Gallatin also asked whether the 626 tenants and other real-parties-of-interest, such as HHP, should have gotten advance warning of the settlement and dismissal notice. Some observers of the case noted it would have been a nice gesture, as the tenants could have better “understood the legal corner that Caltrans put the City in.”

Gallatin wanted to know if instead of dismissal, the City of South Pasadena considered the merits of a “global” stipulated settlement to address 626 Prospect, the City’s prospective bid on the 20 vacant homes and the 47 occupied surplus properties in town that Caltrans is also slated to offer for sale in the coming months under the SB 381 amendments.

The SPPF president, who’s made several presentations to the council advocating a global settlement, has said there is precedent for such a deal and described its benefits, including a nonregulatory solution offering greater flexibility and control over terms of Caltrans sales program, litigation cost savings, and a speedier return of the properties to the City’s tax rolls.

Does dismissal “really serve the best interests” of the tenants and community at large, he asked.

Later, during the public session, City Attorney Andrew Jared reported the results of the closed discussion on the 626 lawsuit. Council unanimously voted to have legal staff “present a letter” to the city manager “regarding communications with Caltrans regarding certain aspects of the discussion.”

A week later, the City of South Pasadena still had not responded to a request for a copy of the letter, but the structure of city attorney’s report seemed to echo a recommendation Gallatin made April 6, under which the council would vote to have the city attorney “work out a citywide settlement covering all the Caltrans properties.”

PHOTO: Eric Fabbro | News | Apartments on 626 Prospect Ave, where over half of the spaces are vacant, windows boarded up in South Pasadena

The case began in 2019, when the city agreed to bid on 626 Prospect as part of a detailed financing and management package the tenants put together with help from HHP. The offer leveraged the City’s priority to purchase surplus Caltrans properties under Roberti.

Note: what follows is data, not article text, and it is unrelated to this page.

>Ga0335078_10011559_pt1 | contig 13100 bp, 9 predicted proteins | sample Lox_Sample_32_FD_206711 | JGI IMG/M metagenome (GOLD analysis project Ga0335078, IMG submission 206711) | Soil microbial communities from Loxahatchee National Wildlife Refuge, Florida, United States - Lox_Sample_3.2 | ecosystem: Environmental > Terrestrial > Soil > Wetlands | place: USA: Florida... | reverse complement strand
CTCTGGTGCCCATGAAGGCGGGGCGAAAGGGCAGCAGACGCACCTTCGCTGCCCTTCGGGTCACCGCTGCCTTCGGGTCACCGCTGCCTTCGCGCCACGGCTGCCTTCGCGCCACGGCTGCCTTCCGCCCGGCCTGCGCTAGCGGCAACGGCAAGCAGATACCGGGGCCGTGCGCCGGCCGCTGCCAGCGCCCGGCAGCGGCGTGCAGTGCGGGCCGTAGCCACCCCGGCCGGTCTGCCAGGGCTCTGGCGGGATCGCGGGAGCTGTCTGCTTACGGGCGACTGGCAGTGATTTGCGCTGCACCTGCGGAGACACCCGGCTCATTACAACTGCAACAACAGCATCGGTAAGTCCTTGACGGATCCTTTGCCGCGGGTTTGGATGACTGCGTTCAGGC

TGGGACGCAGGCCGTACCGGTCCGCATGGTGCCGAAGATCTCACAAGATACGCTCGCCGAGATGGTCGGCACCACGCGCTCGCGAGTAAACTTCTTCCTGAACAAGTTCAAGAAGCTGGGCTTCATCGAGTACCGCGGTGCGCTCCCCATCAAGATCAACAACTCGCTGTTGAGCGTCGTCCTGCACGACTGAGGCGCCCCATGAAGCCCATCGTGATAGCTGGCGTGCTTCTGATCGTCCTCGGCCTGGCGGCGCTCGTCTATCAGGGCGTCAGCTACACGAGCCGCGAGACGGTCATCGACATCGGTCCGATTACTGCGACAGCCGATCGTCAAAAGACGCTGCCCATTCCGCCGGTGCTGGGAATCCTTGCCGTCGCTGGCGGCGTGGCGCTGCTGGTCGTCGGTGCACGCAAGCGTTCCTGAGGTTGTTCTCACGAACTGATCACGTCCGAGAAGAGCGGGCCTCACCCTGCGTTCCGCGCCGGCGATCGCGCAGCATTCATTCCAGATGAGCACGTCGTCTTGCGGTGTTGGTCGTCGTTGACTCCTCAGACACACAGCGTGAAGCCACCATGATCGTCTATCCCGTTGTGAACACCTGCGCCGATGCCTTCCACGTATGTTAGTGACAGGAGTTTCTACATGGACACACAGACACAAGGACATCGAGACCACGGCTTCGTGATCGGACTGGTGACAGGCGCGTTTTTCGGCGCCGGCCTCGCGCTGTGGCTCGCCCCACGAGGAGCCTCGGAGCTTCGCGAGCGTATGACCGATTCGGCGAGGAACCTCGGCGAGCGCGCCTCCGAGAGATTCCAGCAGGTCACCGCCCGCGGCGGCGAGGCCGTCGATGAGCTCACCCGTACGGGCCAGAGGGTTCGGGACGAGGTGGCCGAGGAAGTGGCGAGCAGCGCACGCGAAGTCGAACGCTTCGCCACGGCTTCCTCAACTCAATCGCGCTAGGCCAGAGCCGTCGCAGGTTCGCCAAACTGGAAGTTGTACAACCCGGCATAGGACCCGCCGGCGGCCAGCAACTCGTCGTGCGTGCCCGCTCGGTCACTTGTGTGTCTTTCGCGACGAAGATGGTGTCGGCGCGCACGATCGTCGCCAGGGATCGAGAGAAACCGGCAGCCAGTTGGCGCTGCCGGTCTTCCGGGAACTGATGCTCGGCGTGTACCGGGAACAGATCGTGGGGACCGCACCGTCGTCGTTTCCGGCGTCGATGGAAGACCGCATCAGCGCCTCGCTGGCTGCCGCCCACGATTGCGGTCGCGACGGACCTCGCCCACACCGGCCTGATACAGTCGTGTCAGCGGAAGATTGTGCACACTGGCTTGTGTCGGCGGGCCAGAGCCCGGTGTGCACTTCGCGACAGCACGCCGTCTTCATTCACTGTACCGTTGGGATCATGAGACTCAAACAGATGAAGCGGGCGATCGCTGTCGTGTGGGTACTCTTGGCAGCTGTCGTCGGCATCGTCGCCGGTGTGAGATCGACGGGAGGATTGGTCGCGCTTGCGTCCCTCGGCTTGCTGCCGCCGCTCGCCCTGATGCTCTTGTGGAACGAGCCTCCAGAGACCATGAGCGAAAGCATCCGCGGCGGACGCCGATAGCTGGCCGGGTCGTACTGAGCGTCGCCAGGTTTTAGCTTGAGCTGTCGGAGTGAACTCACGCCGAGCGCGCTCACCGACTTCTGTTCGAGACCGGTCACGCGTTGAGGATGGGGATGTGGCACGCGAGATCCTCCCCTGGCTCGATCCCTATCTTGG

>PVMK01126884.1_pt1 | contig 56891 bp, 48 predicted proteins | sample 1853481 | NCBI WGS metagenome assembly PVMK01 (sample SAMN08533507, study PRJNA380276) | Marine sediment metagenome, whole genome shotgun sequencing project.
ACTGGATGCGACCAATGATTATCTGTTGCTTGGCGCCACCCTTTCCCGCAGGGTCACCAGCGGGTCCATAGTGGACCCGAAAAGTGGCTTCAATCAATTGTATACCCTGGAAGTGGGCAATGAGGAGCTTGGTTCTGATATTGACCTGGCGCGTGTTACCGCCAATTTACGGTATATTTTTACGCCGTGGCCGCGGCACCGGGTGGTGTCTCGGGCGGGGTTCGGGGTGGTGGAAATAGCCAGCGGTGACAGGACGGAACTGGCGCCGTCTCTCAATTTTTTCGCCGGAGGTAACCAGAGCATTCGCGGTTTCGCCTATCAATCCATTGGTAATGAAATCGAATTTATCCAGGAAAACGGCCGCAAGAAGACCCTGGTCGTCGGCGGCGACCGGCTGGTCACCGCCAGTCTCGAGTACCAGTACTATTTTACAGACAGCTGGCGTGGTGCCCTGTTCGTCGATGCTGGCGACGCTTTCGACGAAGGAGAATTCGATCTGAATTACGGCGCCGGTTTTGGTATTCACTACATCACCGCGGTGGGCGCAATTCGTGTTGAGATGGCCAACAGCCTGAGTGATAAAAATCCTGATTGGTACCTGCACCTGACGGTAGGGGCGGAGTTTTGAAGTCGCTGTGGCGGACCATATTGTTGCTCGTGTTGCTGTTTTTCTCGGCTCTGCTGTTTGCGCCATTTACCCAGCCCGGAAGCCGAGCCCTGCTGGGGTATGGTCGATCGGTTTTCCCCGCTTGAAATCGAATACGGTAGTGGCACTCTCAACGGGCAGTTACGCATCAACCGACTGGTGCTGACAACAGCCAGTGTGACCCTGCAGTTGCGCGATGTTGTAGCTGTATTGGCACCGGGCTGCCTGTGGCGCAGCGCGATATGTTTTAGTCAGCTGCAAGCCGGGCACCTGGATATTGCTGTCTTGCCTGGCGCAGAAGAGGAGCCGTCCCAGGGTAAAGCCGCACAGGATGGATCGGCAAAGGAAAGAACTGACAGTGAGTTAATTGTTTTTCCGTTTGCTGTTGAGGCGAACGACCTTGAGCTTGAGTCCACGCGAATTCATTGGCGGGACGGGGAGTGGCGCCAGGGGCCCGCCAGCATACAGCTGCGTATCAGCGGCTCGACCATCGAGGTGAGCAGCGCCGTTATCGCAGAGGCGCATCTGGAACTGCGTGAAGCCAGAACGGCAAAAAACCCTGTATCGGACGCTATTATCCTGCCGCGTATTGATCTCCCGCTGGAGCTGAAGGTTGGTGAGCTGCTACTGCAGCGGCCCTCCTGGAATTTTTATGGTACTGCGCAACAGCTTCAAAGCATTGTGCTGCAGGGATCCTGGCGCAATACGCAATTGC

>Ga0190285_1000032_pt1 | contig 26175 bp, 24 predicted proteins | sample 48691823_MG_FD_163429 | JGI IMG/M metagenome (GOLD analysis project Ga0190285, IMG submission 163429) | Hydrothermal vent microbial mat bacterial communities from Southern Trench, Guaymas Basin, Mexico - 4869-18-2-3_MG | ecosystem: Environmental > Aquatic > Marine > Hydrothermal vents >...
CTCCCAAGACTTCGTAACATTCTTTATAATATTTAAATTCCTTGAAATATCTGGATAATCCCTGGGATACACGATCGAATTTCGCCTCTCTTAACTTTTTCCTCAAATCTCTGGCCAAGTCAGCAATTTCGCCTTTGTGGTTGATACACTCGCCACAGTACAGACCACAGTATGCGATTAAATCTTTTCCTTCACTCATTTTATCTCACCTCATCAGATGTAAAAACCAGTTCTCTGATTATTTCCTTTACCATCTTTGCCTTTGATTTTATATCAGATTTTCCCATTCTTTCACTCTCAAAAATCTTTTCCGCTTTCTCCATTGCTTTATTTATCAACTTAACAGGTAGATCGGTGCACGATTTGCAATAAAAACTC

But Caltrans awarded the property instead to a private non-profit run by Friendship Pasadena Baptist Church, which wants it to develop affordable housing.

At the behest of the tenants, the City of South Pasadena sued, claiming Caltrans acted illegally because under Roberti, the City’s non-profit public housing entity has priority over Friendship’s private nonprofit. The following month, LA Superior Court Judge Mary H. Strobel enjoined the sale and set trial for May 2022, which meant Caltrans could not close escrow on its deal with Friendship Pasadena.

The docket was silent for eight months until April 13, when the City filed the settlement notice. Strobel then set the June 28 hearing for argument on why the case should not be dismissed.

That’s when the tenants also learned about the provision Caltrans inserted in the new emergency SB 381 rules on properties “offered but not sold under the previous regulations” and which did not close escrow. The provision, which exactly fits the status of 626 Prospect, calls for such properties to be offered to the buyer in the previous escrow. In this case, that would mean Pasadena Friendship.

In addition, SB 381 provides that multi-family structures can only be used for low- or moderate-income rentals, which precludes the 626 Prospect residents’ plan that calls for the tenants to become owners.

Ben Tansey
Ben Tansey is a journalist and author. He grew up in the South Bay and is a graduate of Evergreen State College. He worked in Washington State as a reporter in a rural timber community and for many years as an editor for a Western electric energy policy publication based in Seattle.